Format: oversized omnibus paperback
Reading Time: about 3.5 hours
One Sentence Synopsis: The thief Amra Thetys must avoid getting killed by foes both mundane and supernatural to avenge her dead friend and recover a powerful artifact before her enemies do.
I struggled a bit with how to approach a review for this title. The Amra Thetys Omnibus is actually a collection of three books: The Thief Who Pulled On Trouble’s Braids, The Thief Who Spat In Luck’s Good Eye, and The Thief Who Knocked On Sorrow’s Gate. Each of these stories was a self-contained, self-published work by Michael McClung, and were combined into one volume to make this Omnibus. I’ll admit that I’m not typically a fan of the omnibus format…I normally prefer to read each story on its own. In this case, however, as a self-published series of books, they were easier to obtain through the Omnibus than to try to chase down physical copies of each story. Since I can be lazy at times I took the easy way out with the Omnibus. McClung, despite scoring a publishing deal, has since had issues with his publisher and has returned to self-publishing, so I’ll need to learn what to purchase in the future that bests supports the author.
Unfortunately I could not find any reviews of the Omnibus edition itself other than Amazon or Goodreads. Therefore I decided to post this as a series of three separate and shorter-than-normal reviews, with each review focusing on one of the stories, and at the end of the final review, some additional thoughts on the Omnibus format itself.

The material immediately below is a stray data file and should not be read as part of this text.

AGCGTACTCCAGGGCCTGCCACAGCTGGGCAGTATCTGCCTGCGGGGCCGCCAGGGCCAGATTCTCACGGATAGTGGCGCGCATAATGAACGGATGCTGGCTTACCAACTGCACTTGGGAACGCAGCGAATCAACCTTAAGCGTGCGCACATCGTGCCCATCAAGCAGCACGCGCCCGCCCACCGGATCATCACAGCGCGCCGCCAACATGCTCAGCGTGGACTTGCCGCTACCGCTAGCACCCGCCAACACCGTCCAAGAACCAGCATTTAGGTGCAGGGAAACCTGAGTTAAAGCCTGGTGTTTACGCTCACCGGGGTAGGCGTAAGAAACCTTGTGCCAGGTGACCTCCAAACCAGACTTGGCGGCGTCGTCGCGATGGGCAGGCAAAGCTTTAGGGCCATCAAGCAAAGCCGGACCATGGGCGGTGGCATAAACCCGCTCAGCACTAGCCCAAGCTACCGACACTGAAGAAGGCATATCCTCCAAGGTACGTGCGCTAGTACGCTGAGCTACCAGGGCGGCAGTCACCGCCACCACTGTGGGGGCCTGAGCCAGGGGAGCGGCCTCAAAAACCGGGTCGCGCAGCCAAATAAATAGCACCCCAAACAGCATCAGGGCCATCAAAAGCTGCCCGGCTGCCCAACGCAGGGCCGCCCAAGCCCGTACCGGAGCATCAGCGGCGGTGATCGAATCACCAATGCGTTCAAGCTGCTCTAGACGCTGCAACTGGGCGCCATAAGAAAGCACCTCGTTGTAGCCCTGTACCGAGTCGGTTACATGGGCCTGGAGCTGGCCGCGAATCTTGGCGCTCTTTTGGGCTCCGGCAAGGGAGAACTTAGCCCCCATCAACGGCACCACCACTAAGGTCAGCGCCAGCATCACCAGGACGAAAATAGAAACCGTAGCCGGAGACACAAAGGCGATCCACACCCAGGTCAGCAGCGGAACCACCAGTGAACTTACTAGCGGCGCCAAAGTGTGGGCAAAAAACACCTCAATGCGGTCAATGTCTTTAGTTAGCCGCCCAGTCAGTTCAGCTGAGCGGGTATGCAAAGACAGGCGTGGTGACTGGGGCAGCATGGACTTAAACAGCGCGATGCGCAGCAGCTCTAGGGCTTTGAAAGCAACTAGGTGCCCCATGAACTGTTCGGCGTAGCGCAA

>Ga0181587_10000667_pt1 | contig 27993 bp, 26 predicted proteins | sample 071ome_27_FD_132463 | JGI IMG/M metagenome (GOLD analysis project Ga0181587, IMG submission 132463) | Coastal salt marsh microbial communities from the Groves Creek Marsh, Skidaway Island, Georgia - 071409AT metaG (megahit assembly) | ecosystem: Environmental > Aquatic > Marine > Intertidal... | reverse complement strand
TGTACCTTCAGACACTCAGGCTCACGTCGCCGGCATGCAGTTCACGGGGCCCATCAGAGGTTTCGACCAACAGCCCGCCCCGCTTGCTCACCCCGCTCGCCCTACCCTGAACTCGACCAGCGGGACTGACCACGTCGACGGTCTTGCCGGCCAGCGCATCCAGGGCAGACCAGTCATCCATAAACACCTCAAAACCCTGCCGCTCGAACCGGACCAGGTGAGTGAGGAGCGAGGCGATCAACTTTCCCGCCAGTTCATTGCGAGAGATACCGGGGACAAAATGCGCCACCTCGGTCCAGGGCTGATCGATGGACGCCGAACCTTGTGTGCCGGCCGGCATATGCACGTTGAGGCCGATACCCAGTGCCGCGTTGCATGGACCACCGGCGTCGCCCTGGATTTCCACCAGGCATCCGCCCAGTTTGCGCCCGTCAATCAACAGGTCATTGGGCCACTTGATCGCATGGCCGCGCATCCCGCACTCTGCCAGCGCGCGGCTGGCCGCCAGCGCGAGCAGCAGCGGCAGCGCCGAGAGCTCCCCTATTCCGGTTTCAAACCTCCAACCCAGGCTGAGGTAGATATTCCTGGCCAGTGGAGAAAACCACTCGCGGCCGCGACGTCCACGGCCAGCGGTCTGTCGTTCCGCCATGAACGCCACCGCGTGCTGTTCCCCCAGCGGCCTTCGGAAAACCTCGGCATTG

Here, then, is Part One of the Omnibus review, The Thief Who Pulled on Trouble’s Braids, and guest reviews from around the Internet:
Richard Bray of Fantasy Faction states: “At 210 pages, The Thief Who Pulled on Trouble’s Braids isn’t trying to be the next bookshelf-bending epic fantasy that changes the way you think about the genre. Instead, it’s a straight-forward adventure noir featuring a touch of action, a bit of mystery and a wealth of interesting characters…Amra relays her story with a touch of world-weary cynicism combined with a quick, sarcastic wit. She’s tough as nails and takes a lone-wolf-against-the-world approach to everything, but as her story progresses, we find that she has plenty of friends willing to offer assistance as she needs it…As someone who enjoys noir mysteries where the protagonist follows lead after lead, getting themselves bruised and bloodied in their quest for the truth, this book was right up my alley…McClung doesn’t spend a great deal of time describing the city or trying to make it feel different from your stock fantasy city (though his take on the city’s funeral ceremonies – complete with a final meal with the dead, professional mourners and a demon guardian who makes certain the dead need not fear grave robbers – proves to be fascinating). Instead, he relies on a steady assortment of characters to make the city feel alive and create our interest in the setting…McClung relies upon the people to make this city different from any other. The never-ending forward momentum of the plot means we never linger too long on any one character or portion of the city – instead, we’re always meeting someone new or discovering some small detail about the city that helps to flesh out the setting as the story moves ahead…This is a self-published novel, and there are a few typos and errors in the text…Fortunately, the text is mostly clean, and the writing is strong enough that for the most part the lack of a publishing house’s editing team doesn’t detract from the experience or pull the reader out of the story.”